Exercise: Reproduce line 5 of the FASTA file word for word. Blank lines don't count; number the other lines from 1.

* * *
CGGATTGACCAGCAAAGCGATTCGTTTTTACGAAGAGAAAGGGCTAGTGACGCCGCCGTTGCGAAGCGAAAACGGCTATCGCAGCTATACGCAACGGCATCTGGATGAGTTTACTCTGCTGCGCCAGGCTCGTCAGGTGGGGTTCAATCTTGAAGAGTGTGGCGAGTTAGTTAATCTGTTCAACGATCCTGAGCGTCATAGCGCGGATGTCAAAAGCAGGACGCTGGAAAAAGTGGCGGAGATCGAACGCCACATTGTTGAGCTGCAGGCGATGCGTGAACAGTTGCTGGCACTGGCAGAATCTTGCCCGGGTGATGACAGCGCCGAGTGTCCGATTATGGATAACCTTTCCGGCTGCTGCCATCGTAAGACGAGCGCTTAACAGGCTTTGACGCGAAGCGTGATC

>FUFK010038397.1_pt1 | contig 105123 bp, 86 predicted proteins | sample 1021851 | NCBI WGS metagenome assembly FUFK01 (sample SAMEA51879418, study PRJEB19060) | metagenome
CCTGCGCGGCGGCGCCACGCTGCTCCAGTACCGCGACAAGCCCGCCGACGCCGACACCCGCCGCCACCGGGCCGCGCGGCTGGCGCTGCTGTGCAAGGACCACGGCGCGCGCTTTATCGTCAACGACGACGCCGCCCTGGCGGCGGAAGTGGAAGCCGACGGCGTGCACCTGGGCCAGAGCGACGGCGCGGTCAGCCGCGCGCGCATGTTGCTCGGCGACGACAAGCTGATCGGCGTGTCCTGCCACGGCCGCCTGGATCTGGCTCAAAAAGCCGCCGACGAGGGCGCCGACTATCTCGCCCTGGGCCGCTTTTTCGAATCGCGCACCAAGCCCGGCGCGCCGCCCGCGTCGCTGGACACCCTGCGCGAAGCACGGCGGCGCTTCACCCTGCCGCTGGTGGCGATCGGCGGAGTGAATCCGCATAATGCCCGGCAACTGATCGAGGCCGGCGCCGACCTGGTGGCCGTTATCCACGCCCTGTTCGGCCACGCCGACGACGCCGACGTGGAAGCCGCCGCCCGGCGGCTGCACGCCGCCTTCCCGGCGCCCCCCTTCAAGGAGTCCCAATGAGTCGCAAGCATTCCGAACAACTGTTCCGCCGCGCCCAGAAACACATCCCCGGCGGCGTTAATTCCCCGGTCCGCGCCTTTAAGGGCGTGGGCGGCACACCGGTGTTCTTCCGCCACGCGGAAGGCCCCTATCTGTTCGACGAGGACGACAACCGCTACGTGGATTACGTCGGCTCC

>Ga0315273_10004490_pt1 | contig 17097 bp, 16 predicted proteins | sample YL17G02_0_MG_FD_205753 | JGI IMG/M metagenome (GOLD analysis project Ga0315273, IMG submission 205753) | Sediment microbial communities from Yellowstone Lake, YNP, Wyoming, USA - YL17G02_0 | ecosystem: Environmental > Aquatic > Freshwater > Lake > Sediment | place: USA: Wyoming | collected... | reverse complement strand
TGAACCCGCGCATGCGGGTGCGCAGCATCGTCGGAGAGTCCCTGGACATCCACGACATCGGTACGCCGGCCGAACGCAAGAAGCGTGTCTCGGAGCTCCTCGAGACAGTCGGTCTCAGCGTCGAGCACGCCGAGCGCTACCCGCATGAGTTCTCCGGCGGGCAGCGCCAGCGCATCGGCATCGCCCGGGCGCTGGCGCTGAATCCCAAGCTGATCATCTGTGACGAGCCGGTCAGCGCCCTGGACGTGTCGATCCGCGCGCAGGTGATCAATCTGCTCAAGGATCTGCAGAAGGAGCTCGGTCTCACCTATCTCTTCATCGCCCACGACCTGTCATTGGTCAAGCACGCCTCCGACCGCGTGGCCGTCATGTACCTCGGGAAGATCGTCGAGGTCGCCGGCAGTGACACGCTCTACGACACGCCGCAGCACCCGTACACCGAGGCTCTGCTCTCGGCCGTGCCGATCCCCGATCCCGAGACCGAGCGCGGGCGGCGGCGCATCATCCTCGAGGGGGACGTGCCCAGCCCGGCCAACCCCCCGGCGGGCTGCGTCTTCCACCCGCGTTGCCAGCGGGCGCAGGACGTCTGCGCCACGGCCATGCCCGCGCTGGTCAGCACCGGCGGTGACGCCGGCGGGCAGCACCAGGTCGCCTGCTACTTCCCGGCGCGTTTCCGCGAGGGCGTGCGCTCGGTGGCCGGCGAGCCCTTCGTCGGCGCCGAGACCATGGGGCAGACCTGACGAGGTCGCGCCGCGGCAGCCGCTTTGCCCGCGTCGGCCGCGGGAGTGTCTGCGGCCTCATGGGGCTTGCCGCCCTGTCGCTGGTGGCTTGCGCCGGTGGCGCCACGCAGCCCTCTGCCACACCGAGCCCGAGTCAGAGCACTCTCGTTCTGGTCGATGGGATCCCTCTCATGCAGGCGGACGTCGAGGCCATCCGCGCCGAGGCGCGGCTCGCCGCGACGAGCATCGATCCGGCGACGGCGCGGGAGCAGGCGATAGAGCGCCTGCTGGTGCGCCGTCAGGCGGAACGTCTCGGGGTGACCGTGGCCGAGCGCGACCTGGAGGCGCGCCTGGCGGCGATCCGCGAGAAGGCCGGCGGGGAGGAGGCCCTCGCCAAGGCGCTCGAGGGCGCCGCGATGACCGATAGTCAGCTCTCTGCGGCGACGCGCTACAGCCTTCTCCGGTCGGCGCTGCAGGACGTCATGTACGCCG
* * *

TGAACCCGCGCATGCGGGTGCGCAGCATCGTCGGAGAGTCCCTGGACATCCACGACATCGGTACGCCGGCCGAACGCAAGAAGCGTGTCTCGGAGCTCCTCGAGACAGTCGGTCTCAGCGTCGAGCACGCCGAGCGCTACCCGCATGAGTTCTCCGGCGGGCAGCGCCAGCGCATCGGCATCGCCCGGGCGCTGGCGCTGAATCCCAAGCTGATCATCTGTGACGAGCCGGTCAGCGCCCTGGACGTGTCGATCCGCGCGCAGGTGATCAATCTGCTCAAGGATCTGCAGAAGGAGCTCGGTCTCACCTATCTCTTCATCGCCCACGACCTGTCATTGGTCAAGCACGCCTCCGACCGCGTGGCCGTCATGTACCTCGGGAAGATCGTCGAGGTCGCCGGCAGTGACACGCTCTACGACACGCCGCAGCACCCGTACACCGAGGCTCTGCTCTCGGCCGTGCCGATCCCCGATCCCGAGACCGAGCGCGGGCGGCGGCGCATCATCCTCGAGGGGGACGTGCCCAGCCCGGCCAACCCCCCGGCGGGCTGCGTCTTCCACCCGCGTTGCCAGCGGGCGCAGGACGTCTGCGCCACGGCCATGCCCGCGCTGGTCAGCACCGGCGGTGACGCCGGCGGGCAGCACCAGGTCGCCTGCTACTTCCCGGCGCGTTTCCGCGAGGGCGTGCGCTCGGTGGCCGGCGAGCCCTTCGTCGGCGCCGAGACCATGGGGCAGACCTGACGAGGTCGCGCCGCGGCAGCCGCTTTGCCCGCGTCGGCCGCGGGAGTGTCTGCGGCCTCATGGGGCTTGCCGCCCTGTCGCTGGTGGCTTGCGCCGGTGGCGCCACGCAGCCCTCTGCCACACCGAGCCCGAGTCAGAGCACTCTCGTTCTGGTCGATGGGATCCCTCTCATGCAGGCGGACGTCGAGGCCATCCGCGCCGAGGCGCGGCTCGCCGCGACGAGCATCGATCCGGCGACGGCGCGGGAGCAGGCGATAGAGCGCCTGCTGGTGCGCCGTCAGGCGGAACGTCTCGGGGTGACCGTGGCCGAGCGCGACCTGGAGGCGCGCCTGGCGGCGATCCGCGAGAAGGCCGGCGGGGAGGAGGCCCTCGCCAAGGCGCTCGAGGGCGCCGCGATGACCGATAGTCAGCTCTCTGCGGCGACGCGCTACAGCCTTCTCCGGTCGGCGCTGCAGGACGTCATGTACGCCG